- The Washington Times - Sunday, January 5, 2003

More federal research dollars are coming with strings attached as the government tries to keep sensitive information out of the hands of terrorists.
Some federal agencies, for example, are pressing to review papers on certain topics and ban foreign researchers who have not been specially screened.
Universities are balking at new restrictions, and in some cases turning down lucrative contracts because they violate long-standing policies.
"Those are deal-breaker issues for us," said Paul Powell, who negotiates federal contracts for the Massachusetts Institute of Technology.
MIT persuaded the Defense Department to drop wording from several contracts that would have allowed the military to block unclassified research before it was published, he said.
But the National Security Agency refused to budge from a requirement that any foreigners working on a planned project at MIT's Artificial Intelligence Laboratory be approved by the government, Mr. Powell said, forcing the school to walk away from $404,000.
About half of graduate students in the physical sciences and engineering at U.S. universities come from abroad, and many schools have policies against treating them differently. An NSA spokeswoman said Thursday that the agency could provide no immediate comment.
Although still in the minority, the number of contracts carrying such restrictions has increased significantly since the September 11 terrorist attacks. Some officials in academia worry about a trend toward more secrecy that jeopardizes researchers' ability to verify and build on each others' findings.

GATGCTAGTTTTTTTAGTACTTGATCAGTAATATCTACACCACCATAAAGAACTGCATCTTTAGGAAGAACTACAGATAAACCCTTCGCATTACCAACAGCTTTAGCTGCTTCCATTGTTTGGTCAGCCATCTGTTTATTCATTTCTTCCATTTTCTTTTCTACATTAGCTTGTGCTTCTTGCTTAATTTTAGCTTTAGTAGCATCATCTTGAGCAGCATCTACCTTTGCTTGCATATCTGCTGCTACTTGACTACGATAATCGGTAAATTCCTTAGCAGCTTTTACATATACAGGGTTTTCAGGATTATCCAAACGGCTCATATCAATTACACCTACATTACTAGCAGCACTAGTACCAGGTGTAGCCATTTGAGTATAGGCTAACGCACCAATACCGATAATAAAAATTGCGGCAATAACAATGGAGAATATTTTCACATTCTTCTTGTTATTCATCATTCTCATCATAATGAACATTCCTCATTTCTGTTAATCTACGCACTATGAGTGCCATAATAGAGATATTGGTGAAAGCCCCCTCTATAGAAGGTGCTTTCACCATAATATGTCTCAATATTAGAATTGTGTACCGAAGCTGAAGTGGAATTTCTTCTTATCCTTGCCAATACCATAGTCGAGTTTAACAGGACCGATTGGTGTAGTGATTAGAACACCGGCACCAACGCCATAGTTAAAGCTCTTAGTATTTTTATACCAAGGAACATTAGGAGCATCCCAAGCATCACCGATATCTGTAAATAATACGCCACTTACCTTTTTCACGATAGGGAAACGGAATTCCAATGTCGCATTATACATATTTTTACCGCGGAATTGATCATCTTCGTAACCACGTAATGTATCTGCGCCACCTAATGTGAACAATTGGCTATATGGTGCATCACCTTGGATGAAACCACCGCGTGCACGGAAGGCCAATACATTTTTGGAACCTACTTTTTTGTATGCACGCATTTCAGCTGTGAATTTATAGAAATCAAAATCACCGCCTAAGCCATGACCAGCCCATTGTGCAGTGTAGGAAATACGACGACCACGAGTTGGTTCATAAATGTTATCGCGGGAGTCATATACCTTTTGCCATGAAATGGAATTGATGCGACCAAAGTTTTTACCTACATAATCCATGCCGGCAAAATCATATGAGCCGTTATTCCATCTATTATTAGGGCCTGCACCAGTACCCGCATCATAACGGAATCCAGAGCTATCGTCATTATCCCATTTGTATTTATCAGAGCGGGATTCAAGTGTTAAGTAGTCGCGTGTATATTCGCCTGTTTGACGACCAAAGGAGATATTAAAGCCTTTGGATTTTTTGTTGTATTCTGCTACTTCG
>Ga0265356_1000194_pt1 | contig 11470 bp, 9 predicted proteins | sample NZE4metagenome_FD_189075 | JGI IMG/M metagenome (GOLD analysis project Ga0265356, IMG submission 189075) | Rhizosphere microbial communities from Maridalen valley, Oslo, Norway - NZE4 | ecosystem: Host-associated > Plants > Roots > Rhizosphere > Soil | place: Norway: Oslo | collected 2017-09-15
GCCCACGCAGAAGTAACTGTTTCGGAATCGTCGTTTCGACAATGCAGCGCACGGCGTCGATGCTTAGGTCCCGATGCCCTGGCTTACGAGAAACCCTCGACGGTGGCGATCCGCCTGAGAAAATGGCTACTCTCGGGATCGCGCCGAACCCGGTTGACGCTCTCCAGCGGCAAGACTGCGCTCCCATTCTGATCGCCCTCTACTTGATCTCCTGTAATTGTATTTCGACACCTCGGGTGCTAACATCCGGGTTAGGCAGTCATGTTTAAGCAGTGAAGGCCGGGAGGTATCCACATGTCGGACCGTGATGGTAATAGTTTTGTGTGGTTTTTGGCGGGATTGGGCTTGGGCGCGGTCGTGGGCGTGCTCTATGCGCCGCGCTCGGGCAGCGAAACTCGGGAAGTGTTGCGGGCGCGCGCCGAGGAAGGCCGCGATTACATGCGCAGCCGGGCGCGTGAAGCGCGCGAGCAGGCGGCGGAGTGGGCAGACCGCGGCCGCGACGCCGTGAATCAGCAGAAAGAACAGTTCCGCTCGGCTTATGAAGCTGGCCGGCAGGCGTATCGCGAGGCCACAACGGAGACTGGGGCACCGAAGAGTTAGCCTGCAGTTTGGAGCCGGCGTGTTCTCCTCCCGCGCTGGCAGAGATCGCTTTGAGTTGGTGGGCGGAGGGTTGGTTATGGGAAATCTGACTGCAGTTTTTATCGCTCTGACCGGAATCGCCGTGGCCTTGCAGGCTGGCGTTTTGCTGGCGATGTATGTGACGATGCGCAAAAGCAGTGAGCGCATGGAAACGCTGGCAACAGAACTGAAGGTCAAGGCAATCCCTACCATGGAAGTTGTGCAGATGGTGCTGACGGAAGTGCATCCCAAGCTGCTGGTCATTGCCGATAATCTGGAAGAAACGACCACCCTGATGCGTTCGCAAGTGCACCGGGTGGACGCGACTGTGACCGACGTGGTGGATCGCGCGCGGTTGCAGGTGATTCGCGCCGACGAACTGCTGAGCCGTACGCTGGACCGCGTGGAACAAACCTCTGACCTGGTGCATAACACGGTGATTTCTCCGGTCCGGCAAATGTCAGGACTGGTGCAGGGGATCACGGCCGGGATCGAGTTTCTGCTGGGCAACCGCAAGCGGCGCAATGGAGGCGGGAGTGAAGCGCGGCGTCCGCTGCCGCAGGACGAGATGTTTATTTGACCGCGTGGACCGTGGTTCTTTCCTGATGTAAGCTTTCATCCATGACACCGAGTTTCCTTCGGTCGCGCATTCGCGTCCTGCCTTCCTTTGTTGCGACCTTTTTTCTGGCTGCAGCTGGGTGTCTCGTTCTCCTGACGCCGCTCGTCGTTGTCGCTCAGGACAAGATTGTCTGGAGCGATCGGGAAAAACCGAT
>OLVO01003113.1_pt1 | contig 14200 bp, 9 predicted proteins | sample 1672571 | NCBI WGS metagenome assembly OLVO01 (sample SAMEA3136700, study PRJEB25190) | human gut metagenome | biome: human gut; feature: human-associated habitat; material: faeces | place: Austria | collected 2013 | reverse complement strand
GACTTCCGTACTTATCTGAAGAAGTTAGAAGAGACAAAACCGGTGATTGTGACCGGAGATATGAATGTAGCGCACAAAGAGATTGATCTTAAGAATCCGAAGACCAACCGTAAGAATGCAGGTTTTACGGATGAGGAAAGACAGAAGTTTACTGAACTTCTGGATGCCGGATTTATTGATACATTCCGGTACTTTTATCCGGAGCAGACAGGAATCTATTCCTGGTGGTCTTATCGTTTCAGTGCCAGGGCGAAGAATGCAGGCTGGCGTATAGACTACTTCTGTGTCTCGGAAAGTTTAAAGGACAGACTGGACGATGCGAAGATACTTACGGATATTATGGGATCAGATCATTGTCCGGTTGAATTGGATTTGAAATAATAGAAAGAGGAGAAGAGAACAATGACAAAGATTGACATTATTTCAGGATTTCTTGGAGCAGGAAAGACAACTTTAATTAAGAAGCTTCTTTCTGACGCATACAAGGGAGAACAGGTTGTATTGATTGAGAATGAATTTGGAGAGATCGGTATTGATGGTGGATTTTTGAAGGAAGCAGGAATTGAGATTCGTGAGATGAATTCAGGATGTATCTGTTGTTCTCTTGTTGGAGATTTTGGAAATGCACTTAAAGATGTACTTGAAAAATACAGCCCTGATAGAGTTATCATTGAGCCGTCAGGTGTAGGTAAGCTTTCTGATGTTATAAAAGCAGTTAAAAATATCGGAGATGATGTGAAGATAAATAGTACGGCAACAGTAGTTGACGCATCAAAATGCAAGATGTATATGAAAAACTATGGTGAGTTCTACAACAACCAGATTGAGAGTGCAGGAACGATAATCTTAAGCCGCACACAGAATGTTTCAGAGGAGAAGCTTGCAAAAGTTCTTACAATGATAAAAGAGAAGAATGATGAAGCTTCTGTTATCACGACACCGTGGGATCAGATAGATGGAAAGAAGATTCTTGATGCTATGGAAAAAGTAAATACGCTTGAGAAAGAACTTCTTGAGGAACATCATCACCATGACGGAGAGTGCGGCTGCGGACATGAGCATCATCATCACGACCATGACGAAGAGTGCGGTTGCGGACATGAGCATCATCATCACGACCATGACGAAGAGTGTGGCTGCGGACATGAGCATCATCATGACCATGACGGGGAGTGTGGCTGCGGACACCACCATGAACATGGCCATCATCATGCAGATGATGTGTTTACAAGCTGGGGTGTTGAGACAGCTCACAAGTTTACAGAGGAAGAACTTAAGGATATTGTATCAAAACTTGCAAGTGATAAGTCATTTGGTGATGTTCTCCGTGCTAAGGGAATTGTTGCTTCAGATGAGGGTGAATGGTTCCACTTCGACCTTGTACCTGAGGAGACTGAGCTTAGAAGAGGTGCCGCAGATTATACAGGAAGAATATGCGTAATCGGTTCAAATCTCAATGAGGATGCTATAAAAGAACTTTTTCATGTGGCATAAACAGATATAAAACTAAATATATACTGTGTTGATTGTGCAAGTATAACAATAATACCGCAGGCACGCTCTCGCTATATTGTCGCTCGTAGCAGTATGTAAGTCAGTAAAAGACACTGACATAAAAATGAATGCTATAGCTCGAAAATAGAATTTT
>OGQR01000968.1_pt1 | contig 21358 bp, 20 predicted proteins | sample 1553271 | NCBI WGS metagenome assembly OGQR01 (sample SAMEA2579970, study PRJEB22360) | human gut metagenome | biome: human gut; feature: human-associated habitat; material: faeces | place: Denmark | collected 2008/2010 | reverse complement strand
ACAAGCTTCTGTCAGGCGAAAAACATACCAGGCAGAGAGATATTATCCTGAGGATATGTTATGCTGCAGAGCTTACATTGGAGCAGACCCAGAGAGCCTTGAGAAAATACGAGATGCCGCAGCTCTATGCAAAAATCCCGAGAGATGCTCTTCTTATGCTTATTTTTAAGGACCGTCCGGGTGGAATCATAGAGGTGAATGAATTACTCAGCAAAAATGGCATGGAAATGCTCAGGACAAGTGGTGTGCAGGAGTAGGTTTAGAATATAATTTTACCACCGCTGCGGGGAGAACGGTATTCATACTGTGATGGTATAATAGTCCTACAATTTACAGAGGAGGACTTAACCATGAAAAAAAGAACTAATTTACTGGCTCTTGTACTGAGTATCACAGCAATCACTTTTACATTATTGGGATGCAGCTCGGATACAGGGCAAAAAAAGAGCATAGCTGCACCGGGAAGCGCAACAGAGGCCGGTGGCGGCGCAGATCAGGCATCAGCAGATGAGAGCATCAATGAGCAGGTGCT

"The stakes are very high in working this out," said former Air Force Secretary Sheila Widnall, an aeronautics professor at MIT. Mrs. Widnall led a faculty committee that opposed restrictions on unclassified research.
The Bush administration and scientists alike are struggling with how to balance openness against the fear that all sorts of research could help terrorists by disclosing structural weaknesses in bridges or revealing how to make biological weapons, for example.
President Bush signed a law last summer prohibiting students from countries considered sponsors of terrorism from working with germs and toxins most likely to be used for bioterrorism.
Meanwhile, researchers and scientific journals are debating whether and how they should censor themselves to safeguard information.
"The whole atmosphere under which we work was affected by September 11," said Richard Seligman, who negotiates government contracts at the California Institute of Technology.
For example, CalTech has agreed to allow the Army Research Laboratory to review a professor's work on computer simulation before publication, Mr. Seligman said. The university made an exception to its rules "in the national interest," he said.
Sometimes, restrictions crop up in studies that seem to be of no interest to terrorists. The Justice Department demanded the right to approve before publication a study on physical abuse of college women, said Robert Richardson, Cornell University's vice provost for research.
Cornell turned down the government money.
"The people who write their papers don't want to keep it secret," Mr. Richardson said.
The White House and Defense Department are studying whether new controls should be placed on a wide range of sensitive government information. It's not clear how universities might be affected by any changes.
For now, there are no government-wide guidelines for deciding what unclassified research deserves closer scrutiny.
The president's science adviser, John Marburger, told the House Science Committee in October that science will have to adjust to heightened security. Foreign students are receiving closer scrutiny, Mr. Marburger said, because of "the possibility that we are training future terrorists."

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